Those who are happy enough to tell us you crazy run stories please do, just keep them believable!

Liquid Sunsets

I often put out requests, queries and questions for you all, as I have come to learn that if I have something I need an answer too, then one of you will know the answer. When I was driving, a good few years ago now, I often used to see the above tanker and it’s great mural on the back end. As you can imagine following this for a while leaves a memory that you remember the next time you see it, so when I found a photo I took I instantly recognised it. I don’t remember ever seeing the truck parked up anywhere or at a show, although it would never have had the trailer with it at truck shows back in the late 90’s. I put a request out on Instagram and the Facebook and low and behold timothycook702 on Instagram came up with the info.

A great looking truck, clearly an owner driver, extra lights, air horns, deep green metallic paint, euro stickers and a hazardous stainless steel tank behind. So do you recognise it?? Want to know a little more??……..well I do, so here you go;

“He traded as AMH Haulage, his name was Ian Green from Carnforth. The green DAF was his first outfit and red DAF replaced it, he’s a good friend of mine”

Now we know who’s it was and where they can from. We also now know that he moved on from one smart DAF to another smart DAF but a change of colour. Also the theme of a painted rear end continued but this time it looks to be airbrushed and a little more artistic. I think I preferred the first paint job. Also I noticed a Spanish web address on the back end which may explain the euro badges. Amazing what you can find out by asking the blog readers.

Thanks timothycook702 and thanks Ian Green!

Wilson Wednesday with Willis

I’m not going to harp on about the CV but what has been nice is that for once, along with many other unsung professions, truck drivers have actually had some recognition and limelight. This can only be good for our industry although knowing how fickle the UK can be, as soon as the virus has past we will all be the pain in the arse we’ve always been! That said those who are still trucking about are in one way or another doing vital work for the UK’s people and economy. Also for those who run their own trucks you need to try and find new work avenues and try to keep the wheels turning to keep the company going, essential work again in my book. All in all those who can work and those who can still try to do their “normal” job have been going about their business with quiet roads and less people about to cause any issues, if only the clear road thing would stay once it’s all over! We can but hope. Along with many other hauliers, HC Wilson Transport have, as ever, tried to adapt and keep on keeping on, so here’s a little blog by driver Ady Willis on a recent run to Germany during “lock down”.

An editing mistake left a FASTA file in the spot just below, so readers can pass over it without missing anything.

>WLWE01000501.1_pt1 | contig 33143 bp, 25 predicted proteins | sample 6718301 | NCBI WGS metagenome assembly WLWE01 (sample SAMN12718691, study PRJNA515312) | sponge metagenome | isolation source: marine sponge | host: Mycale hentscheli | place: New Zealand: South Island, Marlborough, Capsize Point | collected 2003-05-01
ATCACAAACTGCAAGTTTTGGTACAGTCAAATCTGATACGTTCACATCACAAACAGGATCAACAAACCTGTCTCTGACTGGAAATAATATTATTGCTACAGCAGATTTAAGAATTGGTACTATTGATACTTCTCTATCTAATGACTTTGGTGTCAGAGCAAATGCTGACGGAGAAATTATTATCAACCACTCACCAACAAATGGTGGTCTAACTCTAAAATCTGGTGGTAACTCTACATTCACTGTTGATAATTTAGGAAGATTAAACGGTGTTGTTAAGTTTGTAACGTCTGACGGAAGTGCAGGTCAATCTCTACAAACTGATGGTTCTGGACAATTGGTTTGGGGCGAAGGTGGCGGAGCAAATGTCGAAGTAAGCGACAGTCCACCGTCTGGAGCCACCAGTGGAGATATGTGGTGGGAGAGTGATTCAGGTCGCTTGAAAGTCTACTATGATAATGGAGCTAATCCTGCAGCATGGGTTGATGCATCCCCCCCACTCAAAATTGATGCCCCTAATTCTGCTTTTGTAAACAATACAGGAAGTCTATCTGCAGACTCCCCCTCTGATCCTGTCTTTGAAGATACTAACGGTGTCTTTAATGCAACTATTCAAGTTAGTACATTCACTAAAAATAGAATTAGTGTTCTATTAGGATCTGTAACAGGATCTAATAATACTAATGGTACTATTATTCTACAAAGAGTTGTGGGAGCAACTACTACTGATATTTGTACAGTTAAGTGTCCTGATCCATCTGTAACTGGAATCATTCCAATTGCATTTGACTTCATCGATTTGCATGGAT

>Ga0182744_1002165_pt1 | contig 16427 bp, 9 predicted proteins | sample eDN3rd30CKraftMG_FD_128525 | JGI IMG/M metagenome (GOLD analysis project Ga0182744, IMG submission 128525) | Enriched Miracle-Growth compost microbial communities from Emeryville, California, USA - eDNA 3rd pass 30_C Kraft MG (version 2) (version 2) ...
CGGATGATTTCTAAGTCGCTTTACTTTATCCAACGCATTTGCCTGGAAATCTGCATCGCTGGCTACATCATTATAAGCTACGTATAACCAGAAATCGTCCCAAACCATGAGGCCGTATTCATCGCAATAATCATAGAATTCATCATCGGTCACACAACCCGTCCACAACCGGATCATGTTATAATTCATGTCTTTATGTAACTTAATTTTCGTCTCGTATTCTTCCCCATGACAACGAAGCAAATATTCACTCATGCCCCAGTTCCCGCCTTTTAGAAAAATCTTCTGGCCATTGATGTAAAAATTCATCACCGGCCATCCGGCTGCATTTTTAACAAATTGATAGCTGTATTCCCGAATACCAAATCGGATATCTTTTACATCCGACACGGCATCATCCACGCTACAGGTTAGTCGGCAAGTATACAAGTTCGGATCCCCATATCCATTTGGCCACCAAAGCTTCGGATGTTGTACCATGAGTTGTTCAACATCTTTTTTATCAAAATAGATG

Day one 31/03/2020.

We sailed from Felixstowe to a regular destination in Holland, Vlaardingen, with a load to Germany. Once we arrive in Holland, did our passports and ensured the trailer was at the correct running height, we were away. A very quiet road network, with very few vehicles all the way to Germany, where we refuel the vehicle.

Very quiet roads through NL & D.
Coffee time!

Once we’ve fuelled up we travel for a little while longer until suitable parking is found for a coffee. Even with the roads quiet some services are still not easy to access due to inconsiderate drivers. We continue to our delivery point and rest until the morning to unload. Happily we seem to be experiencing alot of politeness in the current pandemic. I’ve noticed only hand full of people in Europe not keeping to social distancing rules.

Once unloaded we head 250kms north to collect a nice new harvester to bring to back to the UK. We once again have very quiet roads from Germany back to Rotterdam. Highly unusual especially in Germany, we have seen virtually no enforcement officers on the road at all, I have only seen one in 4 days!! We get our nice shiney harvester on and secured down. We head in the direction of the ferry in Rotterdam.